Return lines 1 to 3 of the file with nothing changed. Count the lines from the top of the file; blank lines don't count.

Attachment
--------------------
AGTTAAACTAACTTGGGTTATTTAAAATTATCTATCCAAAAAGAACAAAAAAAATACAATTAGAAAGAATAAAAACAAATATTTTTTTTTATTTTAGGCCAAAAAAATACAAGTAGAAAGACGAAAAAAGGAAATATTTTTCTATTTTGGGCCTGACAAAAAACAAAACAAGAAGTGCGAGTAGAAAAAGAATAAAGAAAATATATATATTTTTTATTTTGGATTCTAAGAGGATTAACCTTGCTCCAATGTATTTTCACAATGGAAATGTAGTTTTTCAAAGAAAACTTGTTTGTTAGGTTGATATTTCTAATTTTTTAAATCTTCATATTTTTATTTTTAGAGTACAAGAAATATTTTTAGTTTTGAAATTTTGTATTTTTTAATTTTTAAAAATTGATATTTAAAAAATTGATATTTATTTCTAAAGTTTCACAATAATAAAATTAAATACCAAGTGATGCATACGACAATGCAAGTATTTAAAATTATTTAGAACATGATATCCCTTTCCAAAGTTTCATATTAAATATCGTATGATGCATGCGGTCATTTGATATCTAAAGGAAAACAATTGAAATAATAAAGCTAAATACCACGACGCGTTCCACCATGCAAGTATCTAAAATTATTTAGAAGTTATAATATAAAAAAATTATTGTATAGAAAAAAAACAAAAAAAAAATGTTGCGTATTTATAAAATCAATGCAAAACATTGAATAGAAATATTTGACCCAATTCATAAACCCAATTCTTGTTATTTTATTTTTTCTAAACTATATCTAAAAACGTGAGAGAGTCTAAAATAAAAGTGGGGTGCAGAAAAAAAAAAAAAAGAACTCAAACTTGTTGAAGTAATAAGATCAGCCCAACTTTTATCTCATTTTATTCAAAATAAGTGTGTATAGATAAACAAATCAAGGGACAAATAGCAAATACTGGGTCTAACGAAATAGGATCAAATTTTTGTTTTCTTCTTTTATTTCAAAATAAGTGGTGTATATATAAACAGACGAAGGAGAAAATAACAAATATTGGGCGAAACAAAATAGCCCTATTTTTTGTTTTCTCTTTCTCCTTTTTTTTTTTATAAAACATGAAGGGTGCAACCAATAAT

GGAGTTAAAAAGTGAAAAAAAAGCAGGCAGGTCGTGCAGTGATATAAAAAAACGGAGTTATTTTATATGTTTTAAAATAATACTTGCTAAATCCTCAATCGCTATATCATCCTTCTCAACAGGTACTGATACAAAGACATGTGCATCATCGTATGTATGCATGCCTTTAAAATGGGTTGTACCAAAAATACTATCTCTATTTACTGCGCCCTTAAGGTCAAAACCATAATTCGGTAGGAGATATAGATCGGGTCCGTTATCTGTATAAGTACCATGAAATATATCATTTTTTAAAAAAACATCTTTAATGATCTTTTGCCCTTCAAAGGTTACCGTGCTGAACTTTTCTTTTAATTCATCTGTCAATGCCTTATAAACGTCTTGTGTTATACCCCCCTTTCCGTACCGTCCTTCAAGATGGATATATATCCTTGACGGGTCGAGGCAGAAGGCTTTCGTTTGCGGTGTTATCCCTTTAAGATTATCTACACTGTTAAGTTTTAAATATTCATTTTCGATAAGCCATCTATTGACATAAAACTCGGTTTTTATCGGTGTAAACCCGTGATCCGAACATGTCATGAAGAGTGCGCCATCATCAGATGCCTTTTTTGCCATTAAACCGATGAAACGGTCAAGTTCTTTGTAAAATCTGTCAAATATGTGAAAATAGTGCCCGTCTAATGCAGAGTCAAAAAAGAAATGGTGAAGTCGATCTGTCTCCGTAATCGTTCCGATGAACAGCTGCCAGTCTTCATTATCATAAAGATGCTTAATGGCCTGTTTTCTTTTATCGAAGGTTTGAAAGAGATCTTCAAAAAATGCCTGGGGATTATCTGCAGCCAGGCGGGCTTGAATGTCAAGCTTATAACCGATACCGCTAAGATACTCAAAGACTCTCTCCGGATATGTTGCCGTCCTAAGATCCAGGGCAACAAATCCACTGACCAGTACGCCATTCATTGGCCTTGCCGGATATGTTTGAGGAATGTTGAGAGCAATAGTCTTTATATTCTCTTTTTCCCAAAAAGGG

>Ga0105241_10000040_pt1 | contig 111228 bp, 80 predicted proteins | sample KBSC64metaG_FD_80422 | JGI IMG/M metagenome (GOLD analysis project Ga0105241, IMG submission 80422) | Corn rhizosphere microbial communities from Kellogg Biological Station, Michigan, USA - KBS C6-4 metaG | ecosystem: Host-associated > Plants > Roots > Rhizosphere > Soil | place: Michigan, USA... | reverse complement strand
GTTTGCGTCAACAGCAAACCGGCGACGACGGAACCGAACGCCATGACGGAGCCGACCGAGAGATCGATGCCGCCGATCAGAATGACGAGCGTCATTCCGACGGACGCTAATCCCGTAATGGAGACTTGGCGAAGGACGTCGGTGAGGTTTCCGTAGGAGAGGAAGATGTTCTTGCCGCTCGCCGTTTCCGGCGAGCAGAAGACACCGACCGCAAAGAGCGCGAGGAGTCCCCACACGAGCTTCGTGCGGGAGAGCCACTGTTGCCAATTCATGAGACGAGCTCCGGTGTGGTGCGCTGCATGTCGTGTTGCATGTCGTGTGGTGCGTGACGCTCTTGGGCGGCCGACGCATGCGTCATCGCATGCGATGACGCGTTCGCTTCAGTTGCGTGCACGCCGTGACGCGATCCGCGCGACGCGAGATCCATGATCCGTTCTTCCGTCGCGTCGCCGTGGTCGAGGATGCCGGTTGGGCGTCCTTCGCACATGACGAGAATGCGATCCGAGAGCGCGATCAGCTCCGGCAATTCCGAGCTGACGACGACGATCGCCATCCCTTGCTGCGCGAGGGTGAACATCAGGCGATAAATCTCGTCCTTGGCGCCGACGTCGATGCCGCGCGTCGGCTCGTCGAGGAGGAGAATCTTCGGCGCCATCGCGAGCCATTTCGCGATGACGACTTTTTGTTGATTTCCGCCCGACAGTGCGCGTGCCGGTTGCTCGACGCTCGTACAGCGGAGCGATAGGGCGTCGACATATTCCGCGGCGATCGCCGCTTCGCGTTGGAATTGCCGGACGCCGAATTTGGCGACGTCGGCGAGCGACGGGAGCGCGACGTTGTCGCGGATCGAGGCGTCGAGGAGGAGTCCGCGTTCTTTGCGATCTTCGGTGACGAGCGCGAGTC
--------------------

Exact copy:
AGTTAAACTAACTTGGGTTATTTAAAATTATCTATCCAAAAAGAACAAAAAAAATACAATTAGAAAGAATAAAAACAAATATTTTTTTTTATTTTAGGCCAAAAAAATACAAGTAGAAAGACGAAAAAAGGAAATATTTTTCTATTTTGGGCCTGACAAAAAACAAAACAAGAAGTGCGAGTAGAAAAAGAATAAAGAAAATATATATATTTTTTATTTTGGATTCTAAGAGGATTAACCTTGCTCCAATGTATTTTCACAATGGAAATGTAGTTTTTCAAAGAAAACTTGTTTGTTAGGTTGATATTTCTAATTTTTTAAATCTTCATATTTTTATTTTTAGAGTACAAGAAATATTTTTAGTTTTGAAATTTTGTATTTTTTAATTTTTAAAAATTGATATTTAAAAAATTGATATTTATTTCTAAAGTTTCACAATAATAAAATTAAATACCAAGTGATGCATACGACAATGCAAGTATTTAAAATTATTTAGAACATGATATCCCTTTCCAAAGTTTCATATTAAATATCGTATGATGCATGCGGTCATTTGATATCTAAAGGAAAACAATTGAAATAATAAAGCTAAATACCACGACGCGTTCCACCATGCAAGTATCTAAAATTATTTAGAAGTTATAATATAAAAAAATTATTGTATAGAAAAAAAACAAAAAAAAAATGTTGCGTATTTATAAAATCAATGCAAAACATTGAATAGAAATATTTGACCCAATTCATAAACCCAATTCTTGTTATTTTATTTTTTCTAAACTATATCTAAAAACGTGAGAGAGTCTAAAATAAAAGTGGGGTGCAGAAAAAAAAAAAAAAGAACTCAAACTTGTTGAAGTAATAAGATCAGCCCAACTTTTATCTCATTTTATTCAAAATAAGTGTGTATAGATAAACAAATCAAGGGACAAATAGCAAATACTGGGTCTAACGAAATAGGATCAAATTTTTGTTTTCTTCTTTTATTTCAAAATAAGTGGTGTATATATAAACAGACGAAGGAGAAAATAACAAATATTGGGCGAAACAAAATAGCCCTATTTTTTGTTTTCTCTTTCTCCTTTTTTTTTTTATAAAACATGAAGGGTGCAACCAATAAT

GGAGTTAAAAAGTGAAAAAAAAGCAGGCAGGTCGTGCAGTGATATAAAAAAACGGAGTTATTTTATATGTTTTAAAATAATACTTGCTAAATCCTCAATCGCTATATCATCCTTCTCAACAGGTACTGATACAAAGACATGTGCATCATCGTATGTATGCATGCCTTTAAAATGGGTTGTACCAAAAATACTATCTCTATTTACTGCGCCCTTAAGGTCAAAACCATAATTCGGTAGGAGATATAGATCGGGTCCGTTATCTGTATAAGTACCATGAAATATATCATTTTTTAAAAAAACATCTTTAATGATCTTTTGCCCTTCAAAGGTTACCGTGCTGAACTTTTCTTTTAATTCATCTGTCAATGCCTTATAAACGTCTTGTGTTATACCCCCCTTTCCGTACCGTCCTTCAAGATGGATATATATCCTTGACGGGTCGAGGCAGAAGGCTTTCGTTTGCGGTGTTATCCCTTTAAGATTATCTACACTGTTAAGTTTTAAATATTCATTTTCGATAAGCCATCTATTGACATAAAACTCGGTTTTTATCGGTGTAAACCCGTGATCCGAACATGTCATGAAGAGTGCGCCATCATCAGATGCCTTTTTTGCCATTAAACCGATGAAACGGTCAAGTTCTTTGTAAAATCTGTCAAATATGTGAAAATAGTGCCCGTCTAATGCAGAGTCAAAAAAGAAATGGTGAAGTCGATCTGTCTCCGTAATCGTTCCGATGAACAGCTGCCAGTCTTCATTATCATAAAGATGCTTAATGGCCTGTTTTCTTTTATCGAAGGTTTGAAAGAGATCTTCAAAAAATGCCTGGGGATTATCTGCAGCCAGGCGGGCTTGAATGTCAAGCTTATAACCGATACCGCTAAGATACTCAAAGACTCTCTCCGGATATGTTGCCGTCCTAAGATCCAGGGCAACAAATCCACTGACCAGTACGCCATTCATTGGCCTTGCCGGATATGTTTGAGGAATGTTGAGAGCAATAGTCTTTATATTCTCTTTTTCCCAAAAAGGG

>Ga0105241_10000040_pt1 | contig 111228 bp, 80 predicted proteins | sample KBSC64metaG_FD_80422 | JGI IMG/M metagenome (GOLD analysis project Ga0105241, IMG submission 80422) | Corn rhizosphere microbial communities from Kellogg Biological Station, Michigan, USA - KBS C6-4 metaG | ecosystem: Host-associated > Plants > Roots > Rhizosphere > Soil | place: Michigan, USA... | reverse complement strand